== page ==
Houghton hotel nightporter who got addicted to energy drinks stole from work to fund his 15-can-a-day habit

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A hotel nightporter who became hooked on energy drinks stole more than £1,000 from his employer to feed his addiction, a court heard.

Andrew Morris, 26, of Fatherly Terrace, Houghton, quenched his daily 15-can habit by pilfering from Solberge Hall, at Newby Wiske, Northallerton, North Yorks.

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He did so by making nine transfers from the business’s coffers into his bank account and by raiding a safe of £24, between Tuesday, August 1 and Sunday, August 27.

Prosecutor Olivia Randell revealed he was caught when bosses noticed a missing £100 and launched an investigation which linked his work shifts to the crimes.

Morris appeared before magistrates in South Tyneside to plead guilty to a charge of theft from an employer of £1,024.

And he admitted to drink driving, driving while disqualified and driving without insurance in Newbottle Street, Houghton, on Saturday, March 23.

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He committed the motoring offences just four days after appearing at the same court to be banned for previously driving while banned.

Ms Randell said Morris took amounts of between £50 and £150 by transferring directly into his personal bank account.

She added: “The employer checked shift patterns and identified that the nightporter – the defendant – was on duty.

“The safe is covered by CCTV which showed the defendant going to the safe, which he has no legitimate access to.”

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Of the driving matters, she said police attended a takeaway Morris was at after a tip-off he had been driving while banned and after drinking alcohol.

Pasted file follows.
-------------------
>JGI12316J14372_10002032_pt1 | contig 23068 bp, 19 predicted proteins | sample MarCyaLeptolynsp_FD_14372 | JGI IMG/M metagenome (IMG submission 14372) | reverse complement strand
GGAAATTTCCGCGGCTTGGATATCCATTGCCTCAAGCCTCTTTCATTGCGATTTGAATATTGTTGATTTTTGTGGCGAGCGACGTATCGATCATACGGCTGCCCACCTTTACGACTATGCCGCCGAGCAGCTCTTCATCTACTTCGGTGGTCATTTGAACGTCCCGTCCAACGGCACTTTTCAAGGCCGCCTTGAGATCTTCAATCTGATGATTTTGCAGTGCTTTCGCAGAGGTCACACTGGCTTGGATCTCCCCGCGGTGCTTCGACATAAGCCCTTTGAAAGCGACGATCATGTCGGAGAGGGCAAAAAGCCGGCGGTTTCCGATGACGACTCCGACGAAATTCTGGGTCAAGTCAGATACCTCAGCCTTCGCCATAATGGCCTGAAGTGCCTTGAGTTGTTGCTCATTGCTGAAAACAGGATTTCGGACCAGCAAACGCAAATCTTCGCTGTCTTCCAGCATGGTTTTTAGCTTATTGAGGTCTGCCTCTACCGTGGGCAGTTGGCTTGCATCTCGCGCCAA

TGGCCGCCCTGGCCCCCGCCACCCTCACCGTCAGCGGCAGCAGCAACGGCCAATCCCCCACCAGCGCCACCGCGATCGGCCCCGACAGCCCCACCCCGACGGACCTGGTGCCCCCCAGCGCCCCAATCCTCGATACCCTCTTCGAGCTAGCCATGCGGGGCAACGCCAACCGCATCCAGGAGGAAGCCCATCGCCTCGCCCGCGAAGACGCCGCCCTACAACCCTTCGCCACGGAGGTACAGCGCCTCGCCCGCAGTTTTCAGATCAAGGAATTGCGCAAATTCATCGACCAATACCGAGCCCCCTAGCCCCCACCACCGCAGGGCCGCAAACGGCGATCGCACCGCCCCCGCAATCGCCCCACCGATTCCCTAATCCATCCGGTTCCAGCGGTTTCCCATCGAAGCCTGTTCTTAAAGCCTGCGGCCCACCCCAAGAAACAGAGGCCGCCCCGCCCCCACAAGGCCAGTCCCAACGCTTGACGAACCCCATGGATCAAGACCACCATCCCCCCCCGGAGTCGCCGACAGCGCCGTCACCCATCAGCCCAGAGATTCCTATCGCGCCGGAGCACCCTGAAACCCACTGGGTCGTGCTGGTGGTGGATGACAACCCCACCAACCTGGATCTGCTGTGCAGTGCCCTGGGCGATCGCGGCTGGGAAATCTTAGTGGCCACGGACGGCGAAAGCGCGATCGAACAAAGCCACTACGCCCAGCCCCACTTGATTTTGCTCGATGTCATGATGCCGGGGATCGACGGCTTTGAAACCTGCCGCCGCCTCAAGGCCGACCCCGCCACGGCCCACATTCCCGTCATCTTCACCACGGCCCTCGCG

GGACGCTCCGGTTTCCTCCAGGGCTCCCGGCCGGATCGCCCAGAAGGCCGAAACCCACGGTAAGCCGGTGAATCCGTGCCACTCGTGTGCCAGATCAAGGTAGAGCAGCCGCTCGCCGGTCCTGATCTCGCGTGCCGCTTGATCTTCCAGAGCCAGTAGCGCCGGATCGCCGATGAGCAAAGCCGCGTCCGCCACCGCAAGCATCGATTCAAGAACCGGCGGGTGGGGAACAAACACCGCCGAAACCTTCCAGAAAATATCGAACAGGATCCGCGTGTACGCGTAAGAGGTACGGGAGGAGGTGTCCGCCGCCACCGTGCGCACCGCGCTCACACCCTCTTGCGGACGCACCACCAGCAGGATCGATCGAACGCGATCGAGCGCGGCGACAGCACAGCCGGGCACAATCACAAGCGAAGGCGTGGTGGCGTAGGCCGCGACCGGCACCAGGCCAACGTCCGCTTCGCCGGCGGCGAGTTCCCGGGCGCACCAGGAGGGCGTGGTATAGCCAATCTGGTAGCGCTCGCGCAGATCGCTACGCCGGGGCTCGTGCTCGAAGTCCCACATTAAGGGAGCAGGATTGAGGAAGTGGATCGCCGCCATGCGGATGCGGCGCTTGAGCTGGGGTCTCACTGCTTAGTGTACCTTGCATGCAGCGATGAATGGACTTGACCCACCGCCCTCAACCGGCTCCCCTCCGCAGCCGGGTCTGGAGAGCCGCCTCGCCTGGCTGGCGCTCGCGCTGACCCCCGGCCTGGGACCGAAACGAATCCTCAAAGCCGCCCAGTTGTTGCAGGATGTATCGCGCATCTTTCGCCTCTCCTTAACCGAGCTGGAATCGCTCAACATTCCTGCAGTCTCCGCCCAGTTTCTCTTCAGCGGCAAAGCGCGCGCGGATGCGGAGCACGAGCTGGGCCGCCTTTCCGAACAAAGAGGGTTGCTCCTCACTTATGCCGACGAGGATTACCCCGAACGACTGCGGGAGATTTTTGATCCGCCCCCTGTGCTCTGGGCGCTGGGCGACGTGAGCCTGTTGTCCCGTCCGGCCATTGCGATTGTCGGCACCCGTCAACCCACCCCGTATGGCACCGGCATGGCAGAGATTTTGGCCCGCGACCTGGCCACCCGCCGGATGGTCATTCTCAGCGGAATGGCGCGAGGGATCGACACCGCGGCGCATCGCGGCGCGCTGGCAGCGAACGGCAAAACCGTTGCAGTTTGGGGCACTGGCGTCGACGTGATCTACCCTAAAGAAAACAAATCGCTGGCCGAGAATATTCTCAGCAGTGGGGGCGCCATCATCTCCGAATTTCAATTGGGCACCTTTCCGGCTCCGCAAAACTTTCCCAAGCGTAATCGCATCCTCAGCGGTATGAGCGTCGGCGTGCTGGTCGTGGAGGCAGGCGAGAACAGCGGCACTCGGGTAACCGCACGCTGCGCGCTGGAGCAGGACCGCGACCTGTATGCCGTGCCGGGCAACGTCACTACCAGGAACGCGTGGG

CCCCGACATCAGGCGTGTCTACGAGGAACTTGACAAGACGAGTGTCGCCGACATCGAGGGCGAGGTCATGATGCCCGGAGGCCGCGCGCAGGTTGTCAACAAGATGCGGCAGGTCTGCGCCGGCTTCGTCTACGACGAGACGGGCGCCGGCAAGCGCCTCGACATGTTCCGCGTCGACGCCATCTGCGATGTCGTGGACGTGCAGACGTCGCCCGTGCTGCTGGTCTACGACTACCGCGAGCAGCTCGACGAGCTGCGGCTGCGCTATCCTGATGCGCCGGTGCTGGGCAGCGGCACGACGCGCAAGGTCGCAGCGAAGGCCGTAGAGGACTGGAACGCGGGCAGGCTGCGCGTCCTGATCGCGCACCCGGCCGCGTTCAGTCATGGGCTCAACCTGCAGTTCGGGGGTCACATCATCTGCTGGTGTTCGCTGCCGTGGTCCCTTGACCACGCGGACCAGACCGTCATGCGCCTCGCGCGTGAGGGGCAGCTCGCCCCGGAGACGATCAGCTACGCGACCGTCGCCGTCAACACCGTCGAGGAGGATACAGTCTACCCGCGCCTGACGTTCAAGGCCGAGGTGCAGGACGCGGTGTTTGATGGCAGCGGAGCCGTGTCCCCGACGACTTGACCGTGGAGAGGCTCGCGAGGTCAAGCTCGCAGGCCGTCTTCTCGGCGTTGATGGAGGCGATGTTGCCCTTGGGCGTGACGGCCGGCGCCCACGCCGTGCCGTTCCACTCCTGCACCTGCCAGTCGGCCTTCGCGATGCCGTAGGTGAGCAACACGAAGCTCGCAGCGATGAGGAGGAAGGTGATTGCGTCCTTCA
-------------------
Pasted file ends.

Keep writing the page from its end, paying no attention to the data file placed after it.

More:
He denied he had driven and said he did not have car keys on him but changed his tune when asked by an officer a second time, Ms Randell said.

Morris was originally banned from the roads in January last year after crashing into another car while doing wheelspins the previous month.

Paul Kennedy, defending, said: “He’s always had a problem with energy drinks. It’s not drink or drugs, it’s energy drinks.

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“He was spending every penny he earned on energy drinks, it was spiralling out of control, and he couldn’t afford it.

“There was nothing sophisticated at all – he used his own bank card to place money into his own account. It was easily traceable.”

Despite the crime, Mr Kennedy said Morris remained employed and was a well-liked member of staff.

In a report, the Probation Service told the hearing Morris drank 15 energy drinks a day which was an “addiction”.

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Magistrates ordered him to pay full compensation to his employer and banned him from driving for 22 months.

They imposed an 18-month community order, with up to 25 rehabilitation days and 19 Thinking Skills sessions.

There were no court costs.

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